The GOP Conference adopted the rule on indictments in August 1993 as Republicans were in the midst of criticizing then-Ways and Means Chairman Dan Rostenkowski (D-Ill.) for his involvement in the House Post Office scandal.
Originally, the provision only affected chairmen and ranking members, but then-Minority Leader Bob Michel (R-Ill.) amended it during the drafting process to apply to all members of the elected leadership as well.
Because the rule was not applied retroactively, then-Appropriations ranking member Joe McDade (R-Pa.) was allowed to keep his post throughout the 103rd Congress even though he had been under indictment on federal racketeering charges since 1992. At the end of 1994, however, incoming Speaker Newt Gingrich (R-Ga.) decided that McDade would not be eligible to keep the top Appropriations slot in the 104th Congress.
While the rules call for an indicted chairman who has stepped down to be succeeded by the next ranking committee Republican, they do not specify how a member of leadership should be replaced in such a circumstance.
Speaker Dennis Hastertís (R-Ill.) longtime emphasis on unity and continuity makes it appear unlikely he would tolerate a protracted leadership struggle, particularly in the middle of an election year.
Presumably, the current elected leaders could each move up a slot until DeLay was able to return, meaning Majority Whip Roy Blunt (R-Mo.) would become Majority Leader and Cantor would take Bluntís post.
Under another scenario, the Conference would elect a ďcaretakerĒ Majority Leader, choosing a respected senior lawmaker with no leadership aspirations who would take the post for the good of the Conference and be willing to relinquish it immediately when asked.
None of those events will occur, of course, unless the Austin grand jury looks beyond TRMPAC staffers and chooses to indict DeLay, who has not to date hired a lawyer or established a legal defense fund to deal with the case. He also has not been subpoenaed or informed that he is a target of the investigation, though his daughter, Danielle Ferro, has been subpoenaed in her role as a TRMPAC fundraiser.
Earle has been examining the campaign activities of the Texas Association of Business and state House Speaker Tom Craddick (R) as well as TRMPACís solicitation and disbursement of more than $500,000 in corporate donations. The group spent the money for a variety of purposes, including polling and fundraising.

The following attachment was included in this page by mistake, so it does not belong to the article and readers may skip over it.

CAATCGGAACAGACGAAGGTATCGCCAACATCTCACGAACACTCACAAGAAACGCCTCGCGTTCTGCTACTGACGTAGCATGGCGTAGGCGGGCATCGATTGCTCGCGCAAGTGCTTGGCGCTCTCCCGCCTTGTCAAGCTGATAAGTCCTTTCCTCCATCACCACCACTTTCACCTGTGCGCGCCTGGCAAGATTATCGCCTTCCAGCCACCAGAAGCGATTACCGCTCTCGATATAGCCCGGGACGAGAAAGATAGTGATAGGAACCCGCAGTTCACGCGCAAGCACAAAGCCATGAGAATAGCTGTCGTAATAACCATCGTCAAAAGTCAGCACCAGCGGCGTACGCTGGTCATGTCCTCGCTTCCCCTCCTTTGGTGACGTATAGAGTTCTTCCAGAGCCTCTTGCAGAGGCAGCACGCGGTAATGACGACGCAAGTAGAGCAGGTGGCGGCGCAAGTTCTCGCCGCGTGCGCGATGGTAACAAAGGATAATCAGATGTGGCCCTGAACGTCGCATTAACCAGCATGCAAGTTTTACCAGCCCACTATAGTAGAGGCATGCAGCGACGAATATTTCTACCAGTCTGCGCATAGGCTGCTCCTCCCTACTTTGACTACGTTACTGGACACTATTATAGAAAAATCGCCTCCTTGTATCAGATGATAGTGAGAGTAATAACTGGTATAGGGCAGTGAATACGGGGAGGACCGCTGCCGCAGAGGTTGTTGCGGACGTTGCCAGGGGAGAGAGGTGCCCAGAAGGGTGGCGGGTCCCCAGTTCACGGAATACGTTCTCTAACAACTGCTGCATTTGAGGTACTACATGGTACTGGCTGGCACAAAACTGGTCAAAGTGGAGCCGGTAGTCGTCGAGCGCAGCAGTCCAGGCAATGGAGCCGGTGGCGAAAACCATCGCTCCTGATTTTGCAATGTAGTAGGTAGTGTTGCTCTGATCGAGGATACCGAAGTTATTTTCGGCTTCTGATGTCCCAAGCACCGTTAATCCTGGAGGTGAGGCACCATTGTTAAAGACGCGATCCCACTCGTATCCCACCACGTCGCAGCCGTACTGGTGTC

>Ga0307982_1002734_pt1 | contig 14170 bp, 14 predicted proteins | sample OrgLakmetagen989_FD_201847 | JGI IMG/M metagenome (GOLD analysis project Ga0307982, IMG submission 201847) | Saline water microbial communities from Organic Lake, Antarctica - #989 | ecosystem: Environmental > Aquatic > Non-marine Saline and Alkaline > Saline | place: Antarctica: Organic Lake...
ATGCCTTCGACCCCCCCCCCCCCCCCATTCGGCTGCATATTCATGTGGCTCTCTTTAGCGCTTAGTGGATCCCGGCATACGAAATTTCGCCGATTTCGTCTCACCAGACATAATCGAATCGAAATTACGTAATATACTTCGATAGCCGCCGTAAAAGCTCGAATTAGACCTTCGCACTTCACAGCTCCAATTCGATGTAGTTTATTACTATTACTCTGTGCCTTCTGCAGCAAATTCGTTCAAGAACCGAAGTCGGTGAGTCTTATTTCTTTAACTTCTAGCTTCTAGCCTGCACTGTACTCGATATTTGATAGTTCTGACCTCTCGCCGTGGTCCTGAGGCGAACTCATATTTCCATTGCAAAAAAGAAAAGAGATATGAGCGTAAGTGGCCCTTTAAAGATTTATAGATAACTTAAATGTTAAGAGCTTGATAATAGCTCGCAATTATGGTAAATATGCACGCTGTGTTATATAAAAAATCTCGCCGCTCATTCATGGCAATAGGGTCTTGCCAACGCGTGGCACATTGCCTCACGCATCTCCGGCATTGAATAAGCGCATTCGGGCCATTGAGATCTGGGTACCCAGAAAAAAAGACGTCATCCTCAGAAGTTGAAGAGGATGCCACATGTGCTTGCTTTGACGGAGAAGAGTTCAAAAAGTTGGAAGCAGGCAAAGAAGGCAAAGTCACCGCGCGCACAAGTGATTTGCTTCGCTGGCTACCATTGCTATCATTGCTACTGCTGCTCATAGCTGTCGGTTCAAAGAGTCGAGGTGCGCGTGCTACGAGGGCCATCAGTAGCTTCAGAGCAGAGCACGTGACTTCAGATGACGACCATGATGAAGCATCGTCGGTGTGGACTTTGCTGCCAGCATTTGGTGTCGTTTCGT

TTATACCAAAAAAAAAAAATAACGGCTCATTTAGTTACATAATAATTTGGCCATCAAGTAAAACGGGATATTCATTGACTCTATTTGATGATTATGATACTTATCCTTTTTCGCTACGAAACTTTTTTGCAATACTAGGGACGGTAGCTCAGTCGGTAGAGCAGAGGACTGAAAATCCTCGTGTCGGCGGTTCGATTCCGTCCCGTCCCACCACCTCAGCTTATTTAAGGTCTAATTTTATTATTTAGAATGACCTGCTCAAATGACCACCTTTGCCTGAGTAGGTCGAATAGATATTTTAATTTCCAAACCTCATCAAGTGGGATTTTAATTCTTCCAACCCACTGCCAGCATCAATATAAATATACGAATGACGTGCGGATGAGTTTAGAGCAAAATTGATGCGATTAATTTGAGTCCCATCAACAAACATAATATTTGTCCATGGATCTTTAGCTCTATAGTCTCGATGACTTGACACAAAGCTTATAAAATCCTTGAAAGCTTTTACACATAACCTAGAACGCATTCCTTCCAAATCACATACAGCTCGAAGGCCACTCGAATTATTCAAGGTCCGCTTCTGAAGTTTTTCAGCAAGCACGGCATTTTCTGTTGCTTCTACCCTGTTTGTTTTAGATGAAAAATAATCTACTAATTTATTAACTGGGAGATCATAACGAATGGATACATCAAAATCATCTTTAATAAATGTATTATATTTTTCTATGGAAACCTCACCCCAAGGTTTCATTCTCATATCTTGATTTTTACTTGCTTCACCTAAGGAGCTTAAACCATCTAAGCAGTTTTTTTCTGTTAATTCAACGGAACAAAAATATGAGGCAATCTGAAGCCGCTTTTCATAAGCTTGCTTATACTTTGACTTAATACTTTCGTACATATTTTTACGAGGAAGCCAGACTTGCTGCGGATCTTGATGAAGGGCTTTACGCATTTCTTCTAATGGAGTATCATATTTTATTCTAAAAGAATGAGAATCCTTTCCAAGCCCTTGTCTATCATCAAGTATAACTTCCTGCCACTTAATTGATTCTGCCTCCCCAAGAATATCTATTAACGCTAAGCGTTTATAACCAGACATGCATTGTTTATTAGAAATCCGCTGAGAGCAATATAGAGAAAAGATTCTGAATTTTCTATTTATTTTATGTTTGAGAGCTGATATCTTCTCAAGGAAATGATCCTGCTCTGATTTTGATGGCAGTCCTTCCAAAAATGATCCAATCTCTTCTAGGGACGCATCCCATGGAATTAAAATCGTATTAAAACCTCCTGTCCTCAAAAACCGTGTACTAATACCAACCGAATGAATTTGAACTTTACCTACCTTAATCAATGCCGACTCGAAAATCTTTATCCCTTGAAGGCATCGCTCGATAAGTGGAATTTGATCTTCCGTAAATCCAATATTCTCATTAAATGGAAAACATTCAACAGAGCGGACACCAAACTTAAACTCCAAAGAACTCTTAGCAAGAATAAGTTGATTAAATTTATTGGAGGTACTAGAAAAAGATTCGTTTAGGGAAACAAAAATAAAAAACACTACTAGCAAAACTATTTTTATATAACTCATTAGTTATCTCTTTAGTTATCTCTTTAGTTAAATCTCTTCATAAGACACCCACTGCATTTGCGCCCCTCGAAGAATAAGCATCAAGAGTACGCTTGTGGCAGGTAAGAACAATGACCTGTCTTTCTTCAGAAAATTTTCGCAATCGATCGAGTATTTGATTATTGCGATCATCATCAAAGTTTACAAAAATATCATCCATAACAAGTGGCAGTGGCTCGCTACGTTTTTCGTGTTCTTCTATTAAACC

Texas law allows PACs to use such funds only for administrative expenses. Violators of the law could be charged with a felony carrying a sentence of two to 10 years in prison.
According to press reports, TRMPAC and Earleís prosecutors have advanced different interpretations of what constitutes administrative expenses as opposed to political ones.
Prosecutors contend that the law only allows spending corporate money on expenses such as rent and utilities, while TRMPAC officials believe their expenses were legal and that only direct contributions to candidates would violate the law.
Even if a grand jury finds sufficient evidence that TRM broke state law, it is not clear whether it would indict DeLay himself. Published reports in Texas have suggested that prosecutors are seeking to determine the extent to which the Majority Leader, the head of a TRM advisory board, personally directed the PACís operations.
A deposition given in a related civil suit reportedly states that DeLay participated in TRMPAC conference calls, but the lawmakerís allies have argued that he was not involved in the day-to-day operations of the PAC. They also contend that DeLay and TRMís operatives had received advice from lawyers that their activities were legal, making it potentially difficult to prove that they deliberately conspired to evade the law.
Rep. Bill Cassidy has his blood drawn by Alesha Barbour during a free hepatitis screening in the Rayburn House Office Building hosted by the Congressional Viral Hepatitis Caucus to recognize "National Viral Hepatitis Testing Day."
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